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Slow-Motion Apollo 11 Launch Video Reveals Ice Shards, Flames

Apollo Video Slow Motion Launch

First Posted: 06/26/10 06:12 AM ET Updated: 05/25/11 05:15 PM ET

To us space geeks, each and every NASA space shuttle launch is breathtaking--it is exhilarating, exciting, and, even, unnerving to hear the low rumble of the rockets, watch the red glow of the rocket boosters spread upward, and then see the elegant spacecraft, surprising in its grace, leave Earth among billowing clouds of smoke.

We've got good news, NASA aficionados: A video of the Apollo 11 blasting off on July 16, 1969 offers a new, not-to-be-missed perspective on a spacecraft's takeoff.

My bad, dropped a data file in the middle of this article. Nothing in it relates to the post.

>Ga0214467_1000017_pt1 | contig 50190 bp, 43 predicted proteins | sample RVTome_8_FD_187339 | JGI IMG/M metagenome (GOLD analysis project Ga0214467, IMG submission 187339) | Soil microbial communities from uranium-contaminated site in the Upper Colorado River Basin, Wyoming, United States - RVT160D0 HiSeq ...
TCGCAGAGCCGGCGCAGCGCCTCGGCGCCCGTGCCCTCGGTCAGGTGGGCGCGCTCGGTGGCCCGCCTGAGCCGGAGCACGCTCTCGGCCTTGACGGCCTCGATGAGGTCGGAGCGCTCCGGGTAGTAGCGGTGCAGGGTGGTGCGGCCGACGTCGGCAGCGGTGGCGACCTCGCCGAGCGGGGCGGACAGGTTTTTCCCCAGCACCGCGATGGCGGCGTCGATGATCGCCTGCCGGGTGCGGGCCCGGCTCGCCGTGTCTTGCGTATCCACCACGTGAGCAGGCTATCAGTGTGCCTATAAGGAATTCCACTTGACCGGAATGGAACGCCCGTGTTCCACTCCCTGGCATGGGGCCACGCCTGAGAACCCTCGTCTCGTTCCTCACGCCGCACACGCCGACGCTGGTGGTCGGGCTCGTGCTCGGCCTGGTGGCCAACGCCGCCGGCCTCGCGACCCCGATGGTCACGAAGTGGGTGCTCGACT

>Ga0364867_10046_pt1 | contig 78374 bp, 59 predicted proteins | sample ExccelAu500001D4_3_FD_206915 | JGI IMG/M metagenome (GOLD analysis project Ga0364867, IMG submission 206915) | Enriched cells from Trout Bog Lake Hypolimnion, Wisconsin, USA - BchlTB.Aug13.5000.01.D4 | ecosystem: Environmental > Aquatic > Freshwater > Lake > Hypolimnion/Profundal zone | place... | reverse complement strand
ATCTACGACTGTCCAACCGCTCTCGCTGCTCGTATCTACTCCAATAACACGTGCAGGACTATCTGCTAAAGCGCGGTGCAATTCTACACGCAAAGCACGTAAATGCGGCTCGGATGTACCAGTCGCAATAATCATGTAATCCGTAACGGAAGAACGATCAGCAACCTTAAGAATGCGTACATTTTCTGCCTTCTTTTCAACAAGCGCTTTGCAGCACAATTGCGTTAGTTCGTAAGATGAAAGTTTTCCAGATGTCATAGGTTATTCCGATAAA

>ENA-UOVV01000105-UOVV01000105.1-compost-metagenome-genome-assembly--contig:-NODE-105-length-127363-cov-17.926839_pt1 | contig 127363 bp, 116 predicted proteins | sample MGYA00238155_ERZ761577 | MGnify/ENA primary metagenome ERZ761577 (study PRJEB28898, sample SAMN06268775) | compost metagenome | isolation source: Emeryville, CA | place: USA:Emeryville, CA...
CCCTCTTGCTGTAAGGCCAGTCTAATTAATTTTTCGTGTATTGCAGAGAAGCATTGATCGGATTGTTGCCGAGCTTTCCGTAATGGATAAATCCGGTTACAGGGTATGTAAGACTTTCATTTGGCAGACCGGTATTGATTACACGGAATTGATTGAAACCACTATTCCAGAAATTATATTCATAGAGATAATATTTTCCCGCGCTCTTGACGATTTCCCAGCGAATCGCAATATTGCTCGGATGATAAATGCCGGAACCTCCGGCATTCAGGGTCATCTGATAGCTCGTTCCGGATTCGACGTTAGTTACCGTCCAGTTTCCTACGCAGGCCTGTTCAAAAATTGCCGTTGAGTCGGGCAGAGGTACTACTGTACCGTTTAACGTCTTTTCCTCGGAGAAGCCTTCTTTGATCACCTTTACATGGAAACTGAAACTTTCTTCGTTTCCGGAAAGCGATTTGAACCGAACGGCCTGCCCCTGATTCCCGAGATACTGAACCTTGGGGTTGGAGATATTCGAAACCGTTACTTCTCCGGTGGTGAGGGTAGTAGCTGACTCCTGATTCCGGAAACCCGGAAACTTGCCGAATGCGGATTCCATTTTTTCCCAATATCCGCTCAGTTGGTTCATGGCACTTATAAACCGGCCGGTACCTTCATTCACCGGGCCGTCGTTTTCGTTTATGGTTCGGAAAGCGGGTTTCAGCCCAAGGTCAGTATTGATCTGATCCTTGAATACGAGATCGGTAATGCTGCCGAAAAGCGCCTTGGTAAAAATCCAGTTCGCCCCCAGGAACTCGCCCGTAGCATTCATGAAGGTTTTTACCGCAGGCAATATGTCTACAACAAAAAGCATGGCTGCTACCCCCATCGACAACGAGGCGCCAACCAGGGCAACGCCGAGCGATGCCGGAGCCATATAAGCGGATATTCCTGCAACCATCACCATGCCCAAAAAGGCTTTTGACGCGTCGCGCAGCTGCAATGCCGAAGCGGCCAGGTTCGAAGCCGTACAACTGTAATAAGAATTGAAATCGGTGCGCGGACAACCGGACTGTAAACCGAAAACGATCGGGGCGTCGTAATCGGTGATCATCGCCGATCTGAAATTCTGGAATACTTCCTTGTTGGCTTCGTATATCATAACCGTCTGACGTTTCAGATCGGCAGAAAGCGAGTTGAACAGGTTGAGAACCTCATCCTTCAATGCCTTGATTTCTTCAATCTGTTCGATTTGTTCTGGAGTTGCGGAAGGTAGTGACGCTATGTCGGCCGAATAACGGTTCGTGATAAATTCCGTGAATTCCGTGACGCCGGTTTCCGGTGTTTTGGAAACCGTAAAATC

A 16mm camera affixed near the base of th engines captured intricate and informative details of the launch.

The beautifully narrated video slows the launch footage to show 30 seconds worth of takeoff in around 8 minutes.

The video captures the mixing of kerosene and liquid oxygen below the Saturn V rocket; the mixture billowing out, then being "sucked back" under the rocket; shards of ice falling off of the craft; and much more.



WATCH:
(h/t Daring Fireball, Kottke.org.)

Apollo 11 Saturn V Launch (HD) Camera E-8 from Mark Gray on Vimeo.

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Filed by Bianca Bosker  |